24/9/44. Had a big bludge trip today. Ladezzola, which is about 30 miles south of Venice was supposed to be today's target. It was completely covered with cloud and after circling the target 3 times we came home. Two hours and a sortie for a PLEASURE CRUISE. The cloud formations were amazing and beautiful.
FROM: General Reece, Commanding 8th Army, personally to the Air Officer Commanding Desert AirForce.
“Request you communicate to all members of Desert Air Force the grateful appreciation of the 8th Army for their wonderful support in all our recent operations. We have been helped in the greatest degree by the unceasing pressure you have kept on enemy positions, guns and supplies, at every point of our advance. The advanced troops have complete trust in the accuracy of the close support bombing, and are full of admiration for the courage and dash of your pilots! In the fighting which lies beyond, in more open country, I am confident that the Desert Air Force under you will lose no chance to punish the enemy and smash his supply columns. To all of you my best wishes and my thanks”.
FROM: Officer Commanding, 1st Canadian Infantry Division, to the Air Officer Commanding Desert Air Force.
“I wish to thank you on behalf of all ranks under my command for the magnificent help given us by the Desert Air Force. In the operations just concluded, any support we asked for was provided at once and as required. The assistance you provided played a very large part in getting us to our objective”. These two messages were published in our D.R.O.'s on 25/9/44.
The above was received after 2 successful operations on the Gothic Line near Fabbricce. We went on the 2ND Raid of the day. Had a good view from the bottom hatch and even saw the bombs fall. Bags of our fighters around and no flak.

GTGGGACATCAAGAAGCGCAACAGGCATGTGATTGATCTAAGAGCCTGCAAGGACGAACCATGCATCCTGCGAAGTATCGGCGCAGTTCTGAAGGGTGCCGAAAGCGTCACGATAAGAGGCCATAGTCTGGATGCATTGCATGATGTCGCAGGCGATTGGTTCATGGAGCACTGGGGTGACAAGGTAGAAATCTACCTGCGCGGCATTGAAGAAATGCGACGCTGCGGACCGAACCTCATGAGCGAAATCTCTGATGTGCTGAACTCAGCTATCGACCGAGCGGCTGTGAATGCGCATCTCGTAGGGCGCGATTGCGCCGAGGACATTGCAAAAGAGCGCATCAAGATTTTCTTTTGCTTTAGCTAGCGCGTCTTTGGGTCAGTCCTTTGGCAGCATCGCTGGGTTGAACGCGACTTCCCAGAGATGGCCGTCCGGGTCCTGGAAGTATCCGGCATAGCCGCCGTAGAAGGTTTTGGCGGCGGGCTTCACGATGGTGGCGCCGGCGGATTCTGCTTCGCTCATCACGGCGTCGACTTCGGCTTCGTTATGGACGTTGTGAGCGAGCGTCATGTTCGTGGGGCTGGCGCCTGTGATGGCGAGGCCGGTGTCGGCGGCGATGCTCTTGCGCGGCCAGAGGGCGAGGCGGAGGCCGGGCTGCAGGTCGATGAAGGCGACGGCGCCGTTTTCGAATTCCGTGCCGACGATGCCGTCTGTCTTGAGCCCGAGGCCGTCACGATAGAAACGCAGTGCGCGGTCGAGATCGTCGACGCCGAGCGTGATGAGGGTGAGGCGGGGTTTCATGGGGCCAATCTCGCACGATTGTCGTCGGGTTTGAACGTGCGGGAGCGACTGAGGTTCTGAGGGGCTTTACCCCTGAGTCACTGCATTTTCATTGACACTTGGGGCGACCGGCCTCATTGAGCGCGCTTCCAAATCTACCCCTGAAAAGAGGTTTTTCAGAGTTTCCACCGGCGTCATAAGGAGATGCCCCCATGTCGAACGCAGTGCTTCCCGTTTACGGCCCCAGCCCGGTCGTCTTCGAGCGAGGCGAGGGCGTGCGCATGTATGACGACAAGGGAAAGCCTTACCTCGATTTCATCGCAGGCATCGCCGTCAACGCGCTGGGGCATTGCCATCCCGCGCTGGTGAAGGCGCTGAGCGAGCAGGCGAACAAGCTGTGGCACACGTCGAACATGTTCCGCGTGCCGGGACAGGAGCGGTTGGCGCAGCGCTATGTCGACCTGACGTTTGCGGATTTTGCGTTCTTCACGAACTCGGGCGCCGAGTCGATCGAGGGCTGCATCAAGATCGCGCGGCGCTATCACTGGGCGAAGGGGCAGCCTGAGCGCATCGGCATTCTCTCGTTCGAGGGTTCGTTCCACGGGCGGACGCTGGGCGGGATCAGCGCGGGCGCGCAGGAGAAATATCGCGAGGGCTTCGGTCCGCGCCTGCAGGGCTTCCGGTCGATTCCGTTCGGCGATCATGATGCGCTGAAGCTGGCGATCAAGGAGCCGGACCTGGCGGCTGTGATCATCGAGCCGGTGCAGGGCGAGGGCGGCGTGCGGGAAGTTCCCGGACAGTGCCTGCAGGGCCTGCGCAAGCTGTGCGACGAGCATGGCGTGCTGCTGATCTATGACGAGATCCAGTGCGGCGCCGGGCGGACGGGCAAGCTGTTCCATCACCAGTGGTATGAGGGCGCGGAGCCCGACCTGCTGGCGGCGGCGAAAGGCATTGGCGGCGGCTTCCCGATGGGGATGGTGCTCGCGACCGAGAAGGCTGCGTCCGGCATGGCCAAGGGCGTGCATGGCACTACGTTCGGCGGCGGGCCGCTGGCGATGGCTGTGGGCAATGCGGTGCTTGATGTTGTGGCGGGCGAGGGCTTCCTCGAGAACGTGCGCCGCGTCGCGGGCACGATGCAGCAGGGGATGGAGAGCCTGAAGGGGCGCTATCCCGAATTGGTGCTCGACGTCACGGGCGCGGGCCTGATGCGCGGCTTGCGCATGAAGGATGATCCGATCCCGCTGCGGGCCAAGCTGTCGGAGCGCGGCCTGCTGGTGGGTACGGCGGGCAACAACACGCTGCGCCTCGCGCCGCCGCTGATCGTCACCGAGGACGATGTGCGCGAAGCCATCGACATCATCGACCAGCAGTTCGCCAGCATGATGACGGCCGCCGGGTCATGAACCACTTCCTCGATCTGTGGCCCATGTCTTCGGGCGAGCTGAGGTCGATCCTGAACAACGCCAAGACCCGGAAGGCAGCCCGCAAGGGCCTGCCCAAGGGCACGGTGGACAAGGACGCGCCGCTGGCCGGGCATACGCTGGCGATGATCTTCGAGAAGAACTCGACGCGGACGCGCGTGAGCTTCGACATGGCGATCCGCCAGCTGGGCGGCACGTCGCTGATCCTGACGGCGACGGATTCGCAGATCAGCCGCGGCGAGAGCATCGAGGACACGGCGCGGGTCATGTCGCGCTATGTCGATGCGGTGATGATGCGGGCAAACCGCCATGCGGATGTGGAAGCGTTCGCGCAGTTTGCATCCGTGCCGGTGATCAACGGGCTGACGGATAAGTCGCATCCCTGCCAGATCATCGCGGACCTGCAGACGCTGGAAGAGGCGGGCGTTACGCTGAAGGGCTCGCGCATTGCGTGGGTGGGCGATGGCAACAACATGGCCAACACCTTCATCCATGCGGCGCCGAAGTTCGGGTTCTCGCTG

2/9/44. We were stand-by crew for both raids today and had to taxi out to the runway on both occasions. Unfortunately all other kites were OK so we didn't get airborne. The boys didn't do as well as yesterday and were even reported to have bombed (in error) the neutral state of San Marino, north west of Pescara. No-one is worrying about that in the slightest. Obviously we received no glowing reports from the army.
3/9/44. Today is the 5th anniversary of the outbreak of war. We were supposed to go on a raid but a storm came up and we were stood down till it was over. I should have liked to do a trip to commemorate the occasion. Rained heavily and the ground soon turned to sticky mud and clay.
16/9/44. From Canadian Corps Forward Troops:-
Bombing by Basltimores this afternoon on gun areas was excellent. Artillery much reduced and many thanks. The above congratulation resulted from our bombing of gun positions south west of Cessenatico. We didn't get airborne till 1600 and carried 40lb. anti-personnel bombs. We were the 2nd box and had quite an amusing time. The 1st box went in and didn't get a flak burst at them. After a practically short perfect bomb run and good evasive action, the opposition threw up (according to the de-briefing report) intense, very accurate and heavy bursts. They were mostly 88 mm and included a few rockets which burst above us. Coming off the target we all got split up and came home in two Vic's of 3 instead of one box of 6. It was the most violent evacuation we've done yet – 60 deg. Banks and screaming dives ((300mph). With the bottom hatch open, I was hanging on for grim death . Our Vic made for the sea while the other one went south towards the bomb line. They were followed by ack-ack right from the target area till they were over our lines. Seven of us got holed. We got a fairly large one running on a slant from the top leading edge of the tailplane and coming out half way back on the bottom of the tailplane. Unfortunately it was 4/5'd our beaut kite “W” (Wandering Willie” but it should be OK for our next trip.
1/10/44 – 6/10/44. No flying for this period by our crew. On 1/10/44, twelve of our kites got off, but we weren't among them.